Lauren London honors fiancé Nipsey Hussle: 'I'm so honored and blessed that I got to experience such a man'

LOS ANGELES -- Lauren London extolled her late fiancé, rapper Nipsey Hussle, as "an incredible soul...and someone very rare" during a Thursday memorial service honoring the slain rapper.

London opened her emotional eulogy at the Staples Center by recounting a January text message she penned for Hussle, whose real name was Ermias Asghedom, as he slept.

"Ermias, I want you to know that I feel real joy in my heart when I'm around you. I feel safe around you, protected like a shield over me when you're around. I'm totally myself when I'm with you," the message read in part. "My truth is this: I'm never going to give up on you. My love and my devotion are to you."

She said Hussle believed "you can't possess people...you experience them."

"I'm so honored and blessed that I got to experience such a man," London said.

She addressed fellow Angelinos to acknowledge the pain that has gripped the community since Hussle's murder: "What's in you they can't take away, and he's in all of us."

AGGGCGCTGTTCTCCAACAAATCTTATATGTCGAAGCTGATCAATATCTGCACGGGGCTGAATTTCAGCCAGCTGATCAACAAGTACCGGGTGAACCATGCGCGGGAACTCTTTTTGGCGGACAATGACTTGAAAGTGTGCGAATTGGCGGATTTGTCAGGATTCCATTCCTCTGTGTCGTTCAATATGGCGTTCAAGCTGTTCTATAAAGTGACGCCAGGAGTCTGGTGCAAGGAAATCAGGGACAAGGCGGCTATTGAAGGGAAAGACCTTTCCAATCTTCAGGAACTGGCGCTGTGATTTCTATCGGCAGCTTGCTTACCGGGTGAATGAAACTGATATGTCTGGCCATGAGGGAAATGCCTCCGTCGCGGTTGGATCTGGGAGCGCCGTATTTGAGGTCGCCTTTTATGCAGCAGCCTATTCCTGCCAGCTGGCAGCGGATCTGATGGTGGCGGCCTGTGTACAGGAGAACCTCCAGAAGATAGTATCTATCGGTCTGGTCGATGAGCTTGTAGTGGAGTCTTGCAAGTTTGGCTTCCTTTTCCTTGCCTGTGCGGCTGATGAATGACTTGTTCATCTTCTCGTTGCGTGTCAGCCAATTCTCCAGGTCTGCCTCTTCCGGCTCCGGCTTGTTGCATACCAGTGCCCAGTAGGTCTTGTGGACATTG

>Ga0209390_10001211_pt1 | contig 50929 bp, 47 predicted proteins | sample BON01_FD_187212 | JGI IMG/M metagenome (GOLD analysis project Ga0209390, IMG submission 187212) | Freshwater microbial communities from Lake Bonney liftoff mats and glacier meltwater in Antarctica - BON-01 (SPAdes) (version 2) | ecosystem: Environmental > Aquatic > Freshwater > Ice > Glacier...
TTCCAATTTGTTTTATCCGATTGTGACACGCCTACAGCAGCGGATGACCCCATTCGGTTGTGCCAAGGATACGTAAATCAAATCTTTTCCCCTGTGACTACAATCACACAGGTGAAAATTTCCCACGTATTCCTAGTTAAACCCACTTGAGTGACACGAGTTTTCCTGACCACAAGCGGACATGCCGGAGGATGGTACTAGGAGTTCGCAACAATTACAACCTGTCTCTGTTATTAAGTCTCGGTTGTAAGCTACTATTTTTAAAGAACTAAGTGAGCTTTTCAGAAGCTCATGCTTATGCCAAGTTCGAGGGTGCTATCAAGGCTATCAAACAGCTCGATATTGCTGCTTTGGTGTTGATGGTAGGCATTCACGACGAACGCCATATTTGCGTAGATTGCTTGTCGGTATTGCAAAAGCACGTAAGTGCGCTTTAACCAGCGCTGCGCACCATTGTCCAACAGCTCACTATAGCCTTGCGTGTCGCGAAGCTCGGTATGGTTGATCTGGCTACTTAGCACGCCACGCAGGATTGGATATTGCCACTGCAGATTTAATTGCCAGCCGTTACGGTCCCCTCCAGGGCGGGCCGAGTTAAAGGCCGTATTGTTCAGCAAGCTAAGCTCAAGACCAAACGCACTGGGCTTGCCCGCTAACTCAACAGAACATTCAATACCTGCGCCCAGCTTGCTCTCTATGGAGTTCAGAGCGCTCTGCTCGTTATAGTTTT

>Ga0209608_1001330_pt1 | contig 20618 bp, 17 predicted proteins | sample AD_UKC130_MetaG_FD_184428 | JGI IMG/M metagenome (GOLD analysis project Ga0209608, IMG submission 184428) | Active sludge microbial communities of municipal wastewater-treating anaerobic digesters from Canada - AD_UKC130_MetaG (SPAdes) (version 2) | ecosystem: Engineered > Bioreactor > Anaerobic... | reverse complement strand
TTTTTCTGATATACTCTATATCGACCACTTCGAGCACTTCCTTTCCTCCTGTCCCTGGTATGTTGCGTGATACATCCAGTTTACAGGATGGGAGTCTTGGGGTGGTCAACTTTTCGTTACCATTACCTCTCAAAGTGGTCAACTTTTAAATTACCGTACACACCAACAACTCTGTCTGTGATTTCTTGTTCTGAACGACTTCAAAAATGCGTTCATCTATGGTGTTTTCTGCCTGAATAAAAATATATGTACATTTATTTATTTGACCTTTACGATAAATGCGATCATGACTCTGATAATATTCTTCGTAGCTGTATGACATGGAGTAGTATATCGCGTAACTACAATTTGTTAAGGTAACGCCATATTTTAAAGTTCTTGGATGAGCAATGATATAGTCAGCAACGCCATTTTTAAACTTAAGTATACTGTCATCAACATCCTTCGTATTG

Looking up and speaking directly to Hussle, she said, "I love you with all this earth, and until we meet again, the marathon continues."

The crowd roared in applause.

The 33-year-old Grammy-nominated rapper was an Eritrean-American father of two. He was a beloved figure for his philanthropic work that went well beyond the usual celebrity "giving back" ethos. Following his death, political and community leaders were as quick and effusive in their praise as his fellow hip-hop artists.

Hussle was shot to death March 31 while standing outside The Marathon, his South Los Angeles clothing store, not far from where the rapper grew up. The store will be one of the places where Hussle's casket passes during the procession through South Los Angeles.

SEE ALSO: Obama remembers Nipsey Hussle in letter read at memorial service: 'He saw hope'

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Former President Barack Obama remembered Nipsey Hussle as an "an example for young people to follow" and recognized his legacy of service during Thursday's memorial honoring the slain rapper.



The Associated Press contributed to this report.
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